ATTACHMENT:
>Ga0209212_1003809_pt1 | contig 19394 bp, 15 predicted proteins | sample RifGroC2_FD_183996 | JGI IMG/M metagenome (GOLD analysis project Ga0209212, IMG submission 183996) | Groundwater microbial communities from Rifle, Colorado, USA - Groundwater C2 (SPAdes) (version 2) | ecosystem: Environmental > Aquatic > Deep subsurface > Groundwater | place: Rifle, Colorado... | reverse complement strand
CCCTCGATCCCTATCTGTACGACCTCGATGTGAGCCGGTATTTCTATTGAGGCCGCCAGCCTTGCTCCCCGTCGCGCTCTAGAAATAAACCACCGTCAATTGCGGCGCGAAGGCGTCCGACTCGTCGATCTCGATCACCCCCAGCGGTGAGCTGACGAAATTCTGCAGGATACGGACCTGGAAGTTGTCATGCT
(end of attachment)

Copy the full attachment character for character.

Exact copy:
>Ga0209212_1003809_pt1 | contig 19394 bp, 15 predicted proteins | sample RifGroC2_FD_183996 | JGI IMG/M metagenome (GOLD analysis project Ga0209212, IMG submission 183996) | Groundwater microbial communities from Rifle, Colorado, USA - Groundwater C2 (SPAdes) (version 2) | ecosystem: Environmental > Aquatic > Deep subsurface > Groundwater | place: Rifle, Colorado... | reverse complement strand
CCCTCGATCCCTATCTGTACGACCTCGATGTGAGCCGGTATTTCTATTGAGGCCGCCAGCCTTGCTCCCCGTCGCGCTCTAGAAATAAACCACCGTCAATTGCGGCGCGAAGGCGTCCGACTCGTCGATCTCGATCACCCCCAGCGGTGAGCTGACGAAATTCTGCAGGATACGGACCTGGAAGTTGTCATGCT